Here is another illustrative parable of financialization run amok, looking this time at the real world consequences that follow. Whereas credit expansion pushed up both demand and prices, creating the perception of great wealth in the process, the inevitable bust crashes prices and ruins businesses. The artificial demand boost disappears, but rather than return to its previous level, demand crashes and remains depressed for a long period of time.
The greater the scale of the credit expansion, the greater the effect of bringing demand forward during the boom years, and the greater the crash thereafter. With little demand, there is no price support at anything like previous levels, so prices also fall and remain low, potentially for years, as we saw in the depression of the 1930s.] (see full article below)
Monday, December 5, 2011
WPA Federal Art Project poster from New York, 1936
Ilargi: At the start of a week that has been dubbed "historical" and "one of the most important moments in Europe's history", I can't seem to forget the statements by Merkel and Sarkozy sometime mid-October, when both solemnly pledged that by the end of that month the euro crisis would be resolved.
We know where that went. And we also know that establishing stronger fiscal ties across the continent, the somewhat vague "plan" that seems to be worked out in all haste, even if it can be accomplished, which is by no means guaranteed, will take a lot of time. Time that Europe almost certainly won't be allowed.
Merkel, Sarkozy, Monti, Draghi, they've lost all credibility in the eyes of the markets. The only thing they still trust them to do is throw more of their people's funds and future funds as free money at the fire, which the markets can then lap up. At some point, though, the free money will run out.
Satyajit Das has some nice quotes:
The Sovereign Debt Train Wreck
The US is in serious, perhaps irretrievable, financial trouble. Peter Schiff, president of Euro Pacific Capital, identified the state of the Union with characteristic bluntness:
"Our government doesn’t have enough spare cash to bail out a lemonade stand. Our standard of living must decline to reflect years of reckless consumption and the disintegration of our industrial base. Only by swallowing this tough medicine now will our sick economy ever recover."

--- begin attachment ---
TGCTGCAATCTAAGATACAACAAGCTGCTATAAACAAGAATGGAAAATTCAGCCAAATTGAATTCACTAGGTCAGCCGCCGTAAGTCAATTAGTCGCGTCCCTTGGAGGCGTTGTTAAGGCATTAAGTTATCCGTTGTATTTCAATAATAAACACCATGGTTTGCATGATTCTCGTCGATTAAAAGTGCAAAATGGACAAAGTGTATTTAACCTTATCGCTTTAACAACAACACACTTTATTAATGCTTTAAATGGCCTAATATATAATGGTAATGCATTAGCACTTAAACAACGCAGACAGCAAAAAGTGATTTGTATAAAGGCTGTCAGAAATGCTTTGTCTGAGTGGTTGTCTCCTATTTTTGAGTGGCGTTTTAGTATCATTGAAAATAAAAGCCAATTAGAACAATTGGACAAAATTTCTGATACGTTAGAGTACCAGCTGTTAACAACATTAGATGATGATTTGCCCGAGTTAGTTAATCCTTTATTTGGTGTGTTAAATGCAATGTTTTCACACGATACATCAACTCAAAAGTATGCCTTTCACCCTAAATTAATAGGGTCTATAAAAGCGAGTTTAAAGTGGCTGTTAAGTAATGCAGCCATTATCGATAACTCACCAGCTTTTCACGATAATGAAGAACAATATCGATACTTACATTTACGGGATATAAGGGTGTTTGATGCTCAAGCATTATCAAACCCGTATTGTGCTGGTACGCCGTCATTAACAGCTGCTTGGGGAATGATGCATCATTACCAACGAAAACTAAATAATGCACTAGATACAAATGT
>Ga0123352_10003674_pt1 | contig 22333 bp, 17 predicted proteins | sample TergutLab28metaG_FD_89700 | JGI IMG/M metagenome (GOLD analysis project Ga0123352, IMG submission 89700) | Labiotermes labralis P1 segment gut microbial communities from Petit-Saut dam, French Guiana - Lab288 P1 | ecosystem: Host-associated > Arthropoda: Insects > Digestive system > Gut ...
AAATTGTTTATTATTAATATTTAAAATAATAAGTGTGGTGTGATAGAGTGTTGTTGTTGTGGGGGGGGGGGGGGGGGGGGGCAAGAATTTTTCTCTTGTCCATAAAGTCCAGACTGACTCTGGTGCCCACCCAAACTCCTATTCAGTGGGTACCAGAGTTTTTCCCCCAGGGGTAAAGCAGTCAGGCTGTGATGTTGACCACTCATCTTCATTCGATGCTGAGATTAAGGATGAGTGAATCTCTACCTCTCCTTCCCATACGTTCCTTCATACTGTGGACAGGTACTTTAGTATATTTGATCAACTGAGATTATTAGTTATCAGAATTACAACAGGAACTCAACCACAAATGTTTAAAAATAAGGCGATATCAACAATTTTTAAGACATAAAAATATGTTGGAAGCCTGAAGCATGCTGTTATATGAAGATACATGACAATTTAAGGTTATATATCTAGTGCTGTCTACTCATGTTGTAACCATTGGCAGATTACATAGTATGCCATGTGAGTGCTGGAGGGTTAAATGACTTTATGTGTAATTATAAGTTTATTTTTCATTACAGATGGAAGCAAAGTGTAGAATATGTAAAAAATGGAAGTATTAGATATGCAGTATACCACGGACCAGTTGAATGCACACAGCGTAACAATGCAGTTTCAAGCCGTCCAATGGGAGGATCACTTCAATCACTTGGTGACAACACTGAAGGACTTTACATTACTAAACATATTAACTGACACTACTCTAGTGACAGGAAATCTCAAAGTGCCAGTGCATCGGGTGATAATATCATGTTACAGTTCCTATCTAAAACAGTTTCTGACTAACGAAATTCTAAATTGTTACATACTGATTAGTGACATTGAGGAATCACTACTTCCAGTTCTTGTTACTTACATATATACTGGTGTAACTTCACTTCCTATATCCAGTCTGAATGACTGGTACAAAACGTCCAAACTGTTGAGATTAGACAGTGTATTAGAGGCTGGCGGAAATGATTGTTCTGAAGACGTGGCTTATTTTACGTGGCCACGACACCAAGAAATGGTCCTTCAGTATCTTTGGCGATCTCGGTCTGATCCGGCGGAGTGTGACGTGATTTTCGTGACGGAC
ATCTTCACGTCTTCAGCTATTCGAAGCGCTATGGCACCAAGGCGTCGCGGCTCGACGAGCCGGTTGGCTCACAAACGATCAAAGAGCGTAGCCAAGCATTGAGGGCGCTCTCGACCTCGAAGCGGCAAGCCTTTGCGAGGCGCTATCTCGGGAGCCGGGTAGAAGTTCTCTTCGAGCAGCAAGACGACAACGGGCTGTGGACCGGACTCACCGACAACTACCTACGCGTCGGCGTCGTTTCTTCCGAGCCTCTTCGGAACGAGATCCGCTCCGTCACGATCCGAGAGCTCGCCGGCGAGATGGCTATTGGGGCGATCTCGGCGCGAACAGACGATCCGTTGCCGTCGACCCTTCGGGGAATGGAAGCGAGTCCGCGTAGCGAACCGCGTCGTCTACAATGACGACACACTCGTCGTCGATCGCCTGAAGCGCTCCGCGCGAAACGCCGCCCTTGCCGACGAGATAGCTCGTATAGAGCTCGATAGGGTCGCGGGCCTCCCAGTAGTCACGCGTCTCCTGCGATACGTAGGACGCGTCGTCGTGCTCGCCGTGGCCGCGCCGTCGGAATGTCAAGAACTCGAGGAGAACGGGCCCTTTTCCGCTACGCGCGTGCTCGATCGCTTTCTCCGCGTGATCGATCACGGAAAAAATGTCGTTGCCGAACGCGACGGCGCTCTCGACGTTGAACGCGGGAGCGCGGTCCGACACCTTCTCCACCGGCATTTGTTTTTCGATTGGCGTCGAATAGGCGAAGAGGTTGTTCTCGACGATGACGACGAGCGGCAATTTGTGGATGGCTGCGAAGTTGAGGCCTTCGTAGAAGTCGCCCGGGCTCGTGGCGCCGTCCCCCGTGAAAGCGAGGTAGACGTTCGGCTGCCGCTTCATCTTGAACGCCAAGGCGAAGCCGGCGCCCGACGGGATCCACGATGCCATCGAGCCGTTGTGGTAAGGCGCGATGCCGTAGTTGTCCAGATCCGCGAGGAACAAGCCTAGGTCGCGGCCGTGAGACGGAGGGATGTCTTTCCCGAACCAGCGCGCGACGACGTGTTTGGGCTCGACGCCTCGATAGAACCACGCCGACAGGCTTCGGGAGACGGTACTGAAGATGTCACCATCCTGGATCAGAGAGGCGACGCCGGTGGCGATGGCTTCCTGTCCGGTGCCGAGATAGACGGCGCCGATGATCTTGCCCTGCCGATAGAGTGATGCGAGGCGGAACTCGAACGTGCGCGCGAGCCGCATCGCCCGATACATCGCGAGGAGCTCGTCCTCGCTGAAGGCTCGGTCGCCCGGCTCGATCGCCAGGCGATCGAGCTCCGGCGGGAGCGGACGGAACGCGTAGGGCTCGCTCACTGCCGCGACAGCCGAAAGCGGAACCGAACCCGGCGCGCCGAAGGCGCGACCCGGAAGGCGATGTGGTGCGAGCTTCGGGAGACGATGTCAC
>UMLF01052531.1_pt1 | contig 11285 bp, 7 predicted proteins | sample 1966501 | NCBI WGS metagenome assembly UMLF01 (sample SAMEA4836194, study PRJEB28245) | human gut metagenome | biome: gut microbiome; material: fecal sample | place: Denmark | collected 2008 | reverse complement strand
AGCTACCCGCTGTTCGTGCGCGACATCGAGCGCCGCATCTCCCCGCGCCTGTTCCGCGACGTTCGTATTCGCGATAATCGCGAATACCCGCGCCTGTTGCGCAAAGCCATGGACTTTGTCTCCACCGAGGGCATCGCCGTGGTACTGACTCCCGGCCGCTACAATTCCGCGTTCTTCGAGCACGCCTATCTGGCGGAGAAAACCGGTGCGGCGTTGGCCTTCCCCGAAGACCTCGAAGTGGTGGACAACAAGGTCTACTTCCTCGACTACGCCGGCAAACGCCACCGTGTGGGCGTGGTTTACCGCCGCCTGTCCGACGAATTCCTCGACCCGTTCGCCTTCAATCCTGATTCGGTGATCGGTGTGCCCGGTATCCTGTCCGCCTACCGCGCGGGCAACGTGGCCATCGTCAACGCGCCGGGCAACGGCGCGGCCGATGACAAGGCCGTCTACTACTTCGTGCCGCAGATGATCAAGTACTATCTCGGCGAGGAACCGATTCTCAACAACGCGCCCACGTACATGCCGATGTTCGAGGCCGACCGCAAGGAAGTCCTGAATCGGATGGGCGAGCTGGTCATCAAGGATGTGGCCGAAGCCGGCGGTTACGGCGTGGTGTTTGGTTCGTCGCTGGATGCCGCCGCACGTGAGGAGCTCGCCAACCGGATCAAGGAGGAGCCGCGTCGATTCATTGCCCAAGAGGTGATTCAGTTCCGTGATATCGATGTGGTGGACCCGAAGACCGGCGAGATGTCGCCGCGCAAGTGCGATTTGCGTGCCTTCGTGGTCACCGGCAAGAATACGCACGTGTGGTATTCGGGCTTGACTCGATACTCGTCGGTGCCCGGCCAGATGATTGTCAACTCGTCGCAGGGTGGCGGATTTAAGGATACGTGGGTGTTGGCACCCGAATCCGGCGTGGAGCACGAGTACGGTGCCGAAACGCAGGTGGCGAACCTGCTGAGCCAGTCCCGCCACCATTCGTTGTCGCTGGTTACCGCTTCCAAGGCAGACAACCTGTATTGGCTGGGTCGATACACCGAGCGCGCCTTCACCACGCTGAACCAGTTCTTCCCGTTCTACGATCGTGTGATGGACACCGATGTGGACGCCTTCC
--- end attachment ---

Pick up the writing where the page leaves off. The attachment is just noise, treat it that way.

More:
There is a lack of political or popular will to take the action necessary to even stabilise the position. The role of US dollars and US government bonds in the financial system mean that the problems are likely to spread rapidly to engulf other nations.
As John Connally, US Treasury Secretary under President Nixon, beligerently observed: "Our dollar, but your problem."
Connally's observation is about to be thrown right back into the face of America: "Our euro, but your problem."
Europe doesn't have the means to save itself. It will look to the rest of the world, especially the US, to do it instead. The same US that "... doesn’t have enough spare cash to bail out a lemonade stand. Nice dilemma.
As former broker Ann Barnhardt observes: Europe is mathematically impossible. It cannot be saved. [..] You even want to make a start at trying to bail out Europe we are talking $25 trillion just to start. [..] if you were going to bail out the entirety of Europe - you would now be talking about hundreds of trillions of dollars.
Whatever concocted statements or plans come out of the EU summit on Friday, December 9, it doesn't really matter anymore. The best the Europeans can do is extend and pretend the can down the road for a few more days or weeks. So how about it, America?
Here's Stoneleigh with our 1000th post on TAE:
Look Back, Look Forward, Look Down. Way Down: